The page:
Remember the day that Linux Journal died, back in December 2017? All across the Linuxverse, there was great sadness as we marked the passing of this Open Source torchbearer. Tears were shed and the faithful reminisced as we marked this historic passing. And then, in January 2018, Linux Journal rose from the ashes in an amazing feat of resurrection after having found a financial saviour. Just like that, a mere month later, the original magazine of the Linux community was back! The bells rang out and the banners flew! The good times rolled again!
Cue the old calendar page effect with pages being torn quickly, cast into the wind as we scream headlong into the future.
On this August day in 2019, the publishing angel of death once again rode into the offices of Linux Journal, without warning, its blade sharp and uncaring. Suddenly, the entire staff found themselves without their home of 25 years, the entire staff laid off, while the Linux and Open Source world looked on with a kind of resolved sadness.
I’m not completely sure as to when I first encountered Linux Journal but I suspect it was at the “World’s Biggest Bookstore” in Toronto, so many years ago. I had discovered Linux in 1992 and started playing with it where I worked but probably read my first issue of Linux Journal five years after that. I subscribed, because that’s what you did in those days, and eagerly anticipated each issue in the monthly mail. Then, sometimes in 1999, I discovered a cool little gizmo built by Corel, a company in Ottawa. It was called the Netwinder and I somehow managed to get my hands on a pre-release model. I reached out to Marjorie Richardson, then Editor in Chief at Linux Journal, and pitched the idea to her. She was a little shocked that I had somehow managed to get my hands on this ‘network appliance’ but decided to let this unknown dude write a review for her.
Spoiler alert! The review was unlike your typical review because, well, I wrote it. She liked it. People liked it. She had me write another column or two. Then, at the end of that year, I wrote a column in which I impersonated a French Chef at a restaurant that served up free and open source software running on Linux. The famous (infamous?) “Cooking With Linux” was born and I would write that column every month for the next 10 years. During that time, Linux Journal truly became a part of my life and, in a weird sort of way, it still is.
I wasn’t an employee of the magazine, but I was part of it. We, Linux Journal and I, were in a relationship. But it was, as the kids say, an open relationship.
Writing for the magazine, I found the courage to approach other magazines. I wrote for SysAdmin Magazine, Unix Review, Linux Magazine, Ubuntu User Magazine, and several others, but every month, I put on my French Chef’s hat, and returned to the pages of Linux Journal where I opened the doors to my virtual restaurant. I started writing a regular column for the Linux Journal Website as well. I wrote a lot.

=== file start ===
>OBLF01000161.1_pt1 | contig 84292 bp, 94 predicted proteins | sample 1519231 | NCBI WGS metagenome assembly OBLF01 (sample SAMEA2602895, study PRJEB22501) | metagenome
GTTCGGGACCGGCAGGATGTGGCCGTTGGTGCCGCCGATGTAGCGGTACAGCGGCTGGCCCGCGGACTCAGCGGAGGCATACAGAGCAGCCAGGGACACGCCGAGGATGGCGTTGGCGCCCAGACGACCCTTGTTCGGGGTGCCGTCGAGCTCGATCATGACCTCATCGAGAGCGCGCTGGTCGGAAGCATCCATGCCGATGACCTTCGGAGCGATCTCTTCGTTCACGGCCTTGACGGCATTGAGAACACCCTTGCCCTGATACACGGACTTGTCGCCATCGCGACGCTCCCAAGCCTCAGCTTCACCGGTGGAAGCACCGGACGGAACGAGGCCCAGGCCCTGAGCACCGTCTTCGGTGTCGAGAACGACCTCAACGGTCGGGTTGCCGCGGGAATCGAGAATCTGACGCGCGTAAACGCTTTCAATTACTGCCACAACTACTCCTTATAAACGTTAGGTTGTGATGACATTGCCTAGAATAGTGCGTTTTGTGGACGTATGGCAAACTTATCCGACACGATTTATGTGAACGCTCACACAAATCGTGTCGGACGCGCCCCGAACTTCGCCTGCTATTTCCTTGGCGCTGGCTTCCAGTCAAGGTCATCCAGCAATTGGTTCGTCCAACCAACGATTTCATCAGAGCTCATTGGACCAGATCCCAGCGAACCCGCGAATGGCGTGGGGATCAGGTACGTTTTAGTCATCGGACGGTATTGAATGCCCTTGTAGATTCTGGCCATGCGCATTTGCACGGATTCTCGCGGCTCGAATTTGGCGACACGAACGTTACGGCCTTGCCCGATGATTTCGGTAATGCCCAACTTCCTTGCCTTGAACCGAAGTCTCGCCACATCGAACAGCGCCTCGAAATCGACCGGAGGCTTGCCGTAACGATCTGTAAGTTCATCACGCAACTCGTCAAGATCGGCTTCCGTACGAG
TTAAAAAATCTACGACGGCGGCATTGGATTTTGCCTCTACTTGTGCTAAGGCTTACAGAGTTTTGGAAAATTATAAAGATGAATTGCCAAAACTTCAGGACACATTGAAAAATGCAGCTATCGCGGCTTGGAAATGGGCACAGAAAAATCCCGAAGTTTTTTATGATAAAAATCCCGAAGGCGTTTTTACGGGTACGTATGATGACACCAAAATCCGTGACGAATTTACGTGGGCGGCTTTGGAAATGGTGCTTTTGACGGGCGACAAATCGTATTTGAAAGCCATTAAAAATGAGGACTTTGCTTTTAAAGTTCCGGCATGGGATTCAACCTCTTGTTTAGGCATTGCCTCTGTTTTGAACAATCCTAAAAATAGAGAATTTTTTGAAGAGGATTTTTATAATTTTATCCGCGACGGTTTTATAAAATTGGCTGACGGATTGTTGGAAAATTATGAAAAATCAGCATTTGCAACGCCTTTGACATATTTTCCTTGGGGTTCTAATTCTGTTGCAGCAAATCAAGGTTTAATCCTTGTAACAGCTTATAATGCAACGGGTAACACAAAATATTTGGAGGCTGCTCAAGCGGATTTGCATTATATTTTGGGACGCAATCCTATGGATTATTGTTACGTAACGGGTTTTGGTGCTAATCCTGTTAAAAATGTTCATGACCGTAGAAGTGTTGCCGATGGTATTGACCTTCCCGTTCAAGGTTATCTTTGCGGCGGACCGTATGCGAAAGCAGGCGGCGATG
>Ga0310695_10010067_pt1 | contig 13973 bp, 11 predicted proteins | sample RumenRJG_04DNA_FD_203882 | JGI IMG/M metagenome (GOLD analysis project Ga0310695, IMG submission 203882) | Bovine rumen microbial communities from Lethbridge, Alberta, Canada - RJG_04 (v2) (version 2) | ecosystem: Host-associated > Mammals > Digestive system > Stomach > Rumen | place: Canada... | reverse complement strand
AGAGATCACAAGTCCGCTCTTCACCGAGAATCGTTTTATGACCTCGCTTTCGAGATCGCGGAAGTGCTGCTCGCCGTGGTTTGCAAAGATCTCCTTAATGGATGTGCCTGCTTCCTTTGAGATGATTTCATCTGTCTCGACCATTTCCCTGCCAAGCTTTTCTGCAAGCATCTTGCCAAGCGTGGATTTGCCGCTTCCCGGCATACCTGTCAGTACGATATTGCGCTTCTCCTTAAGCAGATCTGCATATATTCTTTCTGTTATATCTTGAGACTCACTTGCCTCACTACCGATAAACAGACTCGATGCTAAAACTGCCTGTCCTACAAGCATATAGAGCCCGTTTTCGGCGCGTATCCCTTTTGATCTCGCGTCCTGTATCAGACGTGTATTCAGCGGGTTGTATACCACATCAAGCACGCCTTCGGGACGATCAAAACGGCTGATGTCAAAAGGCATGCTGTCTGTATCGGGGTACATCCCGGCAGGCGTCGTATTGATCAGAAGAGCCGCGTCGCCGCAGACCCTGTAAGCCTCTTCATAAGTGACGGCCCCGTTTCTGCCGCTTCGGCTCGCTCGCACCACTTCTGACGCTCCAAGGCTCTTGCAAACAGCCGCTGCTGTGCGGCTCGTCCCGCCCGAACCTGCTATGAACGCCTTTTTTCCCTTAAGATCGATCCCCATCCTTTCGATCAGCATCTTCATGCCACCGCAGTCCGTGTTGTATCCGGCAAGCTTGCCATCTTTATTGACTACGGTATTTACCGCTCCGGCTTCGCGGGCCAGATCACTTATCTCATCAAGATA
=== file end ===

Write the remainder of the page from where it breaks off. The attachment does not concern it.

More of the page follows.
Eventually, all this writing caught the attention of Pearson and Addison Wesley where I wrote six books on Linux and open source software. I did radio shows about Linux and Open Source and appeared on Leo Laporte’s “Call For Help” to talk about (you got it) Linux. I spoke at conferences, universities, and user groups. To say that my relationship with Linux Journal started me down a fascinating road might be a bit of an understatement.
Along the way, I met some amazing people whose friendship and knowledge I cherish to this day. I learned at least as much as I taught people in my columns. I made friends at the magazine, and I made friends in the community of people who found it exciting that this Linux and Open Source thing was changing the world. Truly changing the world. We were part of something big and we knew it. How big was this? Linux and Open Source software is now the heart of the Internet. It powers Google and Amazon and Facebook and the World Wide Web. How could you not get excited about this?
But, as the saying goes, “this too shall pass” and it looks like this might really be it for Linux Journal. How many resurrections do publications get?
Before I close that virtual back cover, I want to thank everyone I’ve worked with over the years and tell you how much I love you guys. Many have come and gone in and out of those pages. Special shout-out to Carlie Fairchild, the publisher of Linux Journal, and Doc Searls, the current Editor in Chief but always a guiding force at the magazine. Going way back, I have to think of all the people I got drunk with in San Francisco; James Gray, Heather Mead, and again, Carlie Fairchild. We had a blast, and I do, in fact, remember everything, regardless of how many flavored Martinis I had that night. Others who have appeared in Linux Journal’s pages for nearly as long as I remember include, Kyle Rankin, Reuven Lerner, Mick Bauer, Shawn Powers, and some of the biggest names in Linux and Open Source. Finally, special thanks to Jill Franklin, my long-suffering editor who has demonstrated supernatural powers of patience for this writer who always turned in his column a day or two late. Jill, if anyone qualifies for sainthood in this business, it’s you. How did you put up with me all these years?
Yes, there are people I haven’t mentioned, but over the course of 20 years, I could fill a column with just names.
All this to say that you, the people of Linux Journal, did real good in this world. As the years pass and people inevitably forget, make sure you remember that for one brief shining moment, there was a Linux Journal, and it mattered.
Until next time . . .
A votre santé! Bon appétit!